- The Imphal Taliban
July 13, 2013
Manipur's police force have begun arresting young men for accessing sleazy content on their phones and in cyber cafes. Even the romantic SMS to…
- Deflating victim Narendra Modi
July 6, 2013
With the CBI chargesheet in the Ishrat case, the carefully crafted Modi-versus-The Rest campaign has gone for a toss.
- It's time we moved mountains
July 6, 2013
Lamenting the tragedy of Uttarakhand isn't enough, we need to set up a commission to manage natural hazards, says KS Valdiya.
- In This Section
- Entire Website
From the Times Of India
- MOST POPULAR
Readers' opinion on articles published in previous crest edition.
I agree with Chidanand Rajghatta totally (' Schadenfareed and the humbling of hubris', August 18) on the hubris and humility thing among big achievers. I have a personal anecdote to relate too. My son needed help for going to study in the US some time ago. He works in New York now. I applied to a lot of famous Indian businessmen for financial help. Some did not even acknowledge my letters. Others gave formal replies via minions. Anand Mahindra, vice chairman of the Mahindra Group, was the only one who answered each and every mail with a personal one-liner. One can count the humble ones on one's finger tips. And they soar.
Joyshri Lobo, via email
Mary, full of grace
Mary Kom succeeded despite having few resources and little recognition for her initial achievements. She worked twelve years to lift Indian spirits and bring recognition to Manipur. Did it make her proud? She was probably the only Indian Olympic medal winner who apologised to her country for not bringing home a medal of another colour. Her humility and persistence have won her the love of her countrymen. What will this achievement mean for Indian sports? It may be a new epoch for women's boxing with Mary Kom as a role model for many young women. Or it may just be another brown girl who was once in the ring.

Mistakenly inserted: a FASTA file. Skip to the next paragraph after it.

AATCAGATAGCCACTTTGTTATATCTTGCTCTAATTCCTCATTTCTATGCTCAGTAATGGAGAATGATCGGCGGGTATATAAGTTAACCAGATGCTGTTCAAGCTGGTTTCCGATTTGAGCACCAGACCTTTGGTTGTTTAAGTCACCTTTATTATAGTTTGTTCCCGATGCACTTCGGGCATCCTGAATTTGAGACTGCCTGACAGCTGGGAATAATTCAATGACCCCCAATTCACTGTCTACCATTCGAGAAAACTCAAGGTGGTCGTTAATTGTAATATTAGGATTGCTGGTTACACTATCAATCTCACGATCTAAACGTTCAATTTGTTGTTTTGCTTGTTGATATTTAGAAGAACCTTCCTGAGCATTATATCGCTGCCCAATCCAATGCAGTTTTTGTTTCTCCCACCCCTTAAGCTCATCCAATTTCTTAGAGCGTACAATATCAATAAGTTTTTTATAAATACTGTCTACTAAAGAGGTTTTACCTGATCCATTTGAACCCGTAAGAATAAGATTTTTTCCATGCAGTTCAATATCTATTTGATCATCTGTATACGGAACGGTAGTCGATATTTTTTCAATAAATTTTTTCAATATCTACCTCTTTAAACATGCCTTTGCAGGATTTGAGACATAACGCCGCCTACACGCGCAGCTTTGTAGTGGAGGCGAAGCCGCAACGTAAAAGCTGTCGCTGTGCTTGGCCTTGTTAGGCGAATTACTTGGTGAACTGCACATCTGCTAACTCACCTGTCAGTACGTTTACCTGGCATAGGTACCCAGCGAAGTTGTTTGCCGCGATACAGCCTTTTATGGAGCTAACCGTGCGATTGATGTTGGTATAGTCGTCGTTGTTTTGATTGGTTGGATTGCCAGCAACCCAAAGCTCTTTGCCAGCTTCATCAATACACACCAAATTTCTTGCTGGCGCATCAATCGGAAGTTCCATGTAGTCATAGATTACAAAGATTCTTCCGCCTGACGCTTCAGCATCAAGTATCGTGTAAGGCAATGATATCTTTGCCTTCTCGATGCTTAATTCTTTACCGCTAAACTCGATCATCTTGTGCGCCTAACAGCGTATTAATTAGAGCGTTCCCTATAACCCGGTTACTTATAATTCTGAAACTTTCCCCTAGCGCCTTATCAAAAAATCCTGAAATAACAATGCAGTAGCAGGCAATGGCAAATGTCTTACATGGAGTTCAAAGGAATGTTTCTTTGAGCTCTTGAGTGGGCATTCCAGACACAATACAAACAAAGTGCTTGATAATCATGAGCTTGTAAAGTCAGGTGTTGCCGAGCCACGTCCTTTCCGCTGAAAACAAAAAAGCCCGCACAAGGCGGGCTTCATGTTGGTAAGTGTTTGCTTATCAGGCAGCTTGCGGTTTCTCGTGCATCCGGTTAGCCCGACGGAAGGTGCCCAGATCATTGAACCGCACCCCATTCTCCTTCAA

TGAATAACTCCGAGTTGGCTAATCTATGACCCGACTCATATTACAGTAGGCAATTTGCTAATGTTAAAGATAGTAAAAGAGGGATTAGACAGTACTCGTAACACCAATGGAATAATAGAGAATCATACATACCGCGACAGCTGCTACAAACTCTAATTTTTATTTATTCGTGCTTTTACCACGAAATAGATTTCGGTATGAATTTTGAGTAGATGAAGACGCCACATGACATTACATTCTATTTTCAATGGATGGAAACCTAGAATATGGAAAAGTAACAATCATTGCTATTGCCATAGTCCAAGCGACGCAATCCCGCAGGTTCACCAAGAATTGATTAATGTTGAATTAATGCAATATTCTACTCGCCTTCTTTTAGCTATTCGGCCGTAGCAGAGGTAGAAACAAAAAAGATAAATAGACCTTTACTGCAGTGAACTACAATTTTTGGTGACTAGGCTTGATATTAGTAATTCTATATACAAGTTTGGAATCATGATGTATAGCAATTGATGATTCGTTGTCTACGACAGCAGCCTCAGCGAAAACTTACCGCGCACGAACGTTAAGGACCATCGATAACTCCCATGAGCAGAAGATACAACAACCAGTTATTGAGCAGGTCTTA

Tulika Saha, via email
Separated before birth
With regard to the interview of historian Roderick Matthews (' Pak got the worst of Jinnah, India got the best of Gandhi', August 21) and the extract from his upcoming book, I must say that what he says does indeed make for some brilliant commentary on the two very different founding fathers of India and Pakistan, and the tragic division of India in 1947. I also wonder what might have been if independence had come for our nations sans the birth pains and tragic holocaust that followed. But one should never overlook the fact that Pakistan is a largely a failed state today because Jinnah was a lonely crusader with no one to carry his dream.
Ranbir Singh, via email
Register for Full Access to the Crest Edition
Don't have a Facebook Account? Sign up for Times Crest here.